Given the quality of living benefits that fuel efficient stove programs may bring in relation to their cost, the international community should continue to promote them but not solely — or even principally — as a protection measure against sexual violence but as a vital part of a holistic response to the urgent environmental and humanitarian issues confronting the conflict-affected peoples of Darfur.
I dunno. With benefits like those, why bring the specter of rape and sexual assault into the discussion at all?
posted by divined by radio at 12:47 PM on July 16 [3 favorites]


I think you're missing a very fine distinction that I initially missed and realized when I was making the FPP and reading the articles (the Abdelnour article in International Political Sociology is paywalled but if anyone wants it I can Blasdelb it to them). There's the actual Berkeley engineers who sat down with these women and talked to them and figured out what they needed. Then there is the international advocacy network, which includes RI. I think its important to draw a distinction between these two groups, because the people who made and designed the stoves did so with the explicit goal of making the world a little better. Their website lists the many benefits of stoves, only one of which is protecting women from 'violence' that is not necessarily sexual.

Then, there is the international advocacy network which seized on what these engineers were doing and spun it all up in the sexual violence angle, which smells like 'white men saving black women from black men' to it.

Of course I could be missing this and the second group is what you are referring too. But I think making these distinctions are important also because the critic by Abdelnour does not seem to be criticizing the engineers, but rather the advocacy networks.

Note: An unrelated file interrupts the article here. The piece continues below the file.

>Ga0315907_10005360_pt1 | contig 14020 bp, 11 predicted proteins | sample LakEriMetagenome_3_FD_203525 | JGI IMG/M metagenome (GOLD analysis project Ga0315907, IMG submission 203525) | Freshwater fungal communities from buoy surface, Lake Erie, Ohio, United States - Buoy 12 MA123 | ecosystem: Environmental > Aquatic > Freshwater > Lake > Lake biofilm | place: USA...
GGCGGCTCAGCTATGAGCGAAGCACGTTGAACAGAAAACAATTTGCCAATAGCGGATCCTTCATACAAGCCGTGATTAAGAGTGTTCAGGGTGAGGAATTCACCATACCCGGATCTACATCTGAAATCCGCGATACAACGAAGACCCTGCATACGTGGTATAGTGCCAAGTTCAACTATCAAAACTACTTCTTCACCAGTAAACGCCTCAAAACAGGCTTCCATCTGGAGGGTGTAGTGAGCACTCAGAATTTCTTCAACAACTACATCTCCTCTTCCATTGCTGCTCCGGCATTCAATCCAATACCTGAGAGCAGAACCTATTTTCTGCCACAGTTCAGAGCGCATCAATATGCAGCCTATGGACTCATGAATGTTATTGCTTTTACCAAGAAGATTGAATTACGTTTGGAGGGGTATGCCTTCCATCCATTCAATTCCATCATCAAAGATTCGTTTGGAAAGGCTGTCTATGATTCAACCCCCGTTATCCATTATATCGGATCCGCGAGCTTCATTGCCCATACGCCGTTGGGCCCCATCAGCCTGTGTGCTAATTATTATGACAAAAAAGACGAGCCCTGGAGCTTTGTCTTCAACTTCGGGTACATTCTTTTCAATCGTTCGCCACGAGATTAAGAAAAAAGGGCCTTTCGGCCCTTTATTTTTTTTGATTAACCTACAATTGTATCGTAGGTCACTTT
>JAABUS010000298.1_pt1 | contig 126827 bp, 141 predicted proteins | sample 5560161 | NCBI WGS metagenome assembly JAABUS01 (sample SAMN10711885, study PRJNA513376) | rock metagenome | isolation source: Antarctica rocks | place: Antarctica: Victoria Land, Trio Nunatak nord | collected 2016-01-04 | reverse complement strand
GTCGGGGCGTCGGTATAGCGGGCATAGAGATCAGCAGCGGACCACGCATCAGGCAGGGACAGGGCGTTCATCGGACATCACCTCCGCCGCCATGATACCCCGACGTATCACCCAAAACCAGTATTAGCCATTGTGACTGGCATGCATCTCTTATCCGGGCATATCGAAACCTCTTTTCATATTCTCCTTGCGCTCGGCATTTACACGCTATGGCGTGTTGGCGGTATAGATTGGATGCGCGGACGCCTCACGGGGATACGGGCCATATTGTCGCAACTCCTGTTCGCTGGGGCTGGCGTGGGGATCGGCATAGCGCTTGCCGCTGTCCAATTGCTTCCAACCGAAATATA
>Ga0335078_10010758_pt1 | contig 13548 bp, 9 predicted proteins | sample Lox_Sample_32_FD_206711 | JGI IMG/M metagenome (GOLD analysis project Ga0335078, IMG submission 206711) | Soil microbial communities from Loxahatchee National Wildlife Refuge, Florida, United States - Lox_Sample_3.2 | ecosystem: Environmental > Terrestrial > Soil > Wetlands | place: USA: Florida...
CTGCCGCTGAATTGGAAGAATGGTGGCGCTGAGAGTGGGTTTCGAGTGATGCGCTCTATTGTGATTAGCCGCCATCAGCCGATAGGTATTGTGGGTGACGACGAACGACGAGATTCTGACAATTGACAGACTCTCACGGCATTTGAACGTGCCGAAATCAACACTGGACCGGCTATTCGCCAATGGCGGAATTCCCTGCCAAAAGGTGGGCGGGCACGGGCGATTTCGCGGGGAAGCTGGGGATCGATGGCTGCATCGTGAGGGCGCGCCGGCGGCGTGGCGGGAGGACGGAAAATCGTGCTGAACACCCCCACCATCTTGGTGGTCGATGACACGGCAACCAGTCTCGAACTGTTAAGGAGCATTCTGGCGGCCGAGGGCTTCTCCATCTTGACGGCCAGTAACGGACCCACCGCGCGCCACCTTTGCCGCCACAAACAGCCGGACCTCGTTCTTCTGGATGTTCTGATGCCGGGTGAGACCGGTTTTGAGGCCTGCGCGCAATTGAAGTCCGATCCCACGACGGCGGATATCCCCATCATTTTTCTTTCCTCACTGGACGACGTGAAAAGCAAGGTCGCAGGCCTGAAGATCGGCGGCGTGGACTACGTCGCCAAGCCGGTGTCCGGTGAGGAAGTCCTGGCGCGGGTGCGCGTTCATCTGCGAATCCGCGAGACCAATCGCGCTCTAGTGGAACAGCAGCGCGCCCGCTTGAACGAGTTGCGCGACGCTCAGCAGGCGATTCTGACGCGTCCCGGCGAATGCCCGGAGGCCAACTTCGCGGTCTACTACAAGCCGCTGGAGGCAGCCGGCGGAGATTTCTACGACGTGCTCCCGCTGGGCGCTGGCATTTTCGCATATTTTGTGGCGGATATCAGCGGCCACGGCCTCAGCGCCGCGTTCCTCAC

posted by MisantropicPainforest at 1:06 PM on July 16 [4 favorites]


Do you mean it was a violent place because of the 63% majority white population? Or are you trying to say something else?

I was talking about age. You are talking about race.
posted by KokuRyu at 1:08 PM on July 16 [4 favorites]


10-4, MP -- I've actually only been talking about the inadequacy of the NGOs' approach, not the engineers at all. I tried to draw my line in the sand around "some well-meaning staffer at an NGO or other relief organization," but I could have been clearer.

It's just maddening to me that advocacy networks seem to have seized on a perfectly serviceable existing idea -- because it's fairly easy to implement and distribute, which probably helps bolster its use as a rallying cry? -- that was already providing a ton of verifiable benefits and then twisted its purpose to fit a storyline that they (rightly or wrongly) believe will raise more funds. Makes me feel all kinds of hinky.
posted by divined by radio at 1:18 PM on July 16 [1 favorite]


ah ok yes! gotcha now.
posted by MisantropicPainforest at 1:24 PM on July 16


I think it's interesting that here in the West, the intellectual class (rightly) bristles at the idea of telling women to avoid certain activities to keep from getting raped, while in developing countries, we will actually invent clever devices to keep women in their homes, to keep them from being raped.